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3 Embarrassingly Cheap Dividend Stocks

Matthew DiLallo, The Motley Fool

The oil industry has had its share of ups and downs in recent years. That volatility has spooked investors, leading many to flee the sector. Now most energy stocks trade at cheap prices.

Some, however, are so cheap that it's embarrassing. Three that stand out are midstream companies Kinder Morgan (NYSE: KMI), Tallgrass Energy (NYSE: TGE), and Energy Transfer (NYSE: ET).

A jar of coins with the word dividends written on the front.

Image source: Getty Images.

Rock-solid income for a low price

Kinder Morgan currently pays its investors an attractive 4.9%-yielding dividend after boosting the payout by 25% earlier this year. That above-average income stream looks sustainable over the long term. For starters, Kinder Morgan only pays out about 45% of its cash flow to support its dividend, which is a conservative level for a pipeline company. On top of that, the company has a strong balance sheet and produces predictable cash flow backed by fee-based contracts.

Typically, a solid income stock like that would sell for a premium price. However, that's not the case with Kinder Morgan. A quick look at the numbers shows that Kinder Morgan is on track to generate about $5 billion, or $2.20 per share, of cash flow this year. With its stock currently selling for around $20.50 per share, it's trading at about nine times cash flow. That's an embarrassingly cheap level for a pipeline company since the sector historically trades at a mid-teens multiple of cash flow.

Cheap cash flow with tremendous upside

Tallgrass Energy currently offers an even more attractive dividend yield of 8.7%. One reason Tallgrass has a higher yield is that it pays out a larger percentage of its cash flow. During the first quarter of 2019, for example, it paid out 75% of its cash flow, which is still a conservative level in the pipeline sector.

The other reason Tallgrass Energy's has such a high yield is that it trades at a low valuation. The pipeline company is currently on pace to generate about $2.84 per share in cash flow this year. With shares selling for around $24.25 apiece, Tallgrass' stock trades at a ridiculously low valuation of 8.5 times cash flow.

That cheap price doesn't make much sense. First of all, Tallgrass Energy has a relatively low leverage ratio. Thus, it doesn't have any balance-sheet issues weighing it down. On top of that, the company isn't lacking growth prospects. Not only does it have an oil pipeline expansion joint venture with Kinder Morgan in development, but it's also working on needle-moving oil pipeline and export terminal projects. Those expansion opportunities provide it with tremendous upside potential, which investors aren't giving it any credit for in the stock price.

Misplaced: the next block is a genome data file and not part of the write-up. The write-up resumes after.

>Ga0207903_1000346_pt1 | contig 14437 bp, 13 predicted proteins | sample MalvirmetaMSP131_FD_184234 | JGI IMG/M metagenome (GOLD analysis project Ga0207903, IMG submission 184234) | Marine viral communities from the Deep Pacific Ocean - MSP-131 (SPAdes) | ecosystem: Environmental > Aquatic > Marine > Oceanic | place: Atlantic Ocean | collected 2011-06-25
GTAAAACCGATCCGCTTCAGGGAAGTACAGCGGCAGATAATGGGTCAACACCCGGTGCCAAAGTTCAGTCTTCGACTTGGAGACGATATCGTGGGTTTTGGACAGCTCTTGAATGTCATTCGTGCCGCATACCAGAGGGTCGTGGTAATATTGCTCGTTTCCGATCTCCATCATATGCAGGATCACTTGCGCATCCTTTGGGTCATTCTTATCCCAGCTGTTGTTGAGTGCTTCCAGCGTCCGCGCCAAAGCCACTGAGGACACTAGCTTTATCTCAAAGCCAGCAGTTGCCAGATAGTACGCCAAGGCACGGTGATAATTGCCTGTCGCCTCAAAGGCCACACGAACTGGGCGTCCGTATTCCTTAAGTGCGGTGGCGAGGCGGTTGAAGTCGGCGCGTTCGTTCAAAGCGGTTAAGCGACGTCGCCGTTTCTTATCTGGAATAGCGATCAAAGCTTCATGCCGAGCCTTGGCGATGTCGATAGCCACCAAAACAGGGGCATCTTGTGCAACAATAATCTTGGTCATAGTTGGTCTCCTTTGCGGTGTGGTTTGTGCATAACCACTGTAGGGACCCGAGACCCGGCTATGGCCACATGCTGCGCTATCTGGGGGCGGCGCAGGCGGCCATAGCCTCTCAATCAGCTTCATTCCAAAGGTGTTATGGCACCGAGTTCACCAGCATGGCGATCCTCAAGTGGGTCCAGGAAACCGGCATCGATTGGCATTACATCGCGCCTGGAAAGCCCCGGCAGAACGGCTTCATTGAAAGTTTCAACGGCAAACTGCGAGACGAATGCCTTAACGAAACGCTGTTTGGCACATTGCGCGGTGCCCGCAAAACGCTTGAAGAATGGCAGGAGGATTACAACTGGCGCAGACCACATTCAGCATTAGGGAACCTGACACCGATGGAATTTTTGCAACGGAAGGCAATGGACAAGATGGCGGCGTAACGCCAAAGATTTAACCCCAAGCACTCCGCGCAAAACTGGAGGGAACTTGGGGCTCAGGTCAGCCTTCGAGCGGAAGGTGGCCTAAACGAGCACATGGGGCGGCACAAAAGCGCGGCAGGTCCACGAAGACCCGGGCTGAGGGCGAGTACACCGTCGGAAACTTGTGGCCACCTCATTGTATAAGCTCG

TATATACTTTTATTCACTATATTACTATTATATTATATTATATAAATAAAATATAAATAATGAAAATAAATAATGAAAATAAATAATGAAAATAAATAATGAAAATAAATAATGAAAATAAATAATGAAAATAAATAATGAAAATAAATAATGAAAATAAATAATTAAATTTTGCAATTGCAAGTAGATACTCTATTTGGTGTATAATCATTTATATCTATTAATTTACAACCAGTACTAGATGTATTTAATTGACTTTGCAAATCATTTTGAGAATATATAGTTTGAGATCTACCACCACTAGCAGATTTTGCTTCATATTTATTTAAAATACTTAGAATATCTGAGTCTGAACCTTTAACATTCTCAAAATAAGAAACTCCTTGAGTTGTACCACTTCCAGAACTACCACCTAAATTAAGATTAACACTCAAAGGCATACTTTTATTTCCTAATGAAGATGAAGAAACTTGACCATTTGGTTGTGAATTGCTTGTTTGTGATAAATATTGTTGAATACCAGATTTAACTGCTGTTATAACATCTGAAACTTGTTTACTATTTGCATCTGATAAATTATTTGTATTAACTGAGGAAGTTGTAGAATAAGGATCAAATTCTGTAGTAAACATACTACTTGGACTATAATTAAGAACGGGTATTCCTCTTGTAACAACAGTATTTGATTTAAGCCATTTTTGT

Scraping the bottom of the barrel

Energy Transfer pays an eye-catching yield that's currently up to 8.2%. That payout looks rock solid, since it consumes less than half of the company's cash flow. Because of that, Energy Transfer is on track to produce as much as $3 billion in free cash this year after paying its distribution to investors, which it can use to fund its large slate of expansion projects.

The other reason Energy Transfer has such a high yield is that it trades at the lowest valuation in its peer group. That bottom-of-the-barrel price doesn't make any sense. That's because Energy Transfer has a strong balance sheet after undertaking several actions in the past year to shore up its financial profile. On top of that, the company has ample growth coming down the pipeline, given that it expects to invest $5 billion in expansion projects this year.

Energy Transfer should command a premium valuation on its growth potential alone. Instead, it trades at a ridiculously low one. That makes it an incredibly compelling opportunity for investors.

Excellent income streams for crazy cheap prices

Income-seeking investors should take a close look at this trio of pipeline companies. Not only do they offer above-average payouts, but each also trades at ridiculously low valuations, especially when considering their growth prospects. This trio could potentially produce market-crushing total returns in the coming years, which is why they stand out as some of the most compelling dividend-paying stocks around.

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Matthew DiLallo owns shares of Kinder Morgan. The Motley Fool owns shares of and recommends Kinder Morgan. The Motley Fool has a disclosure policy.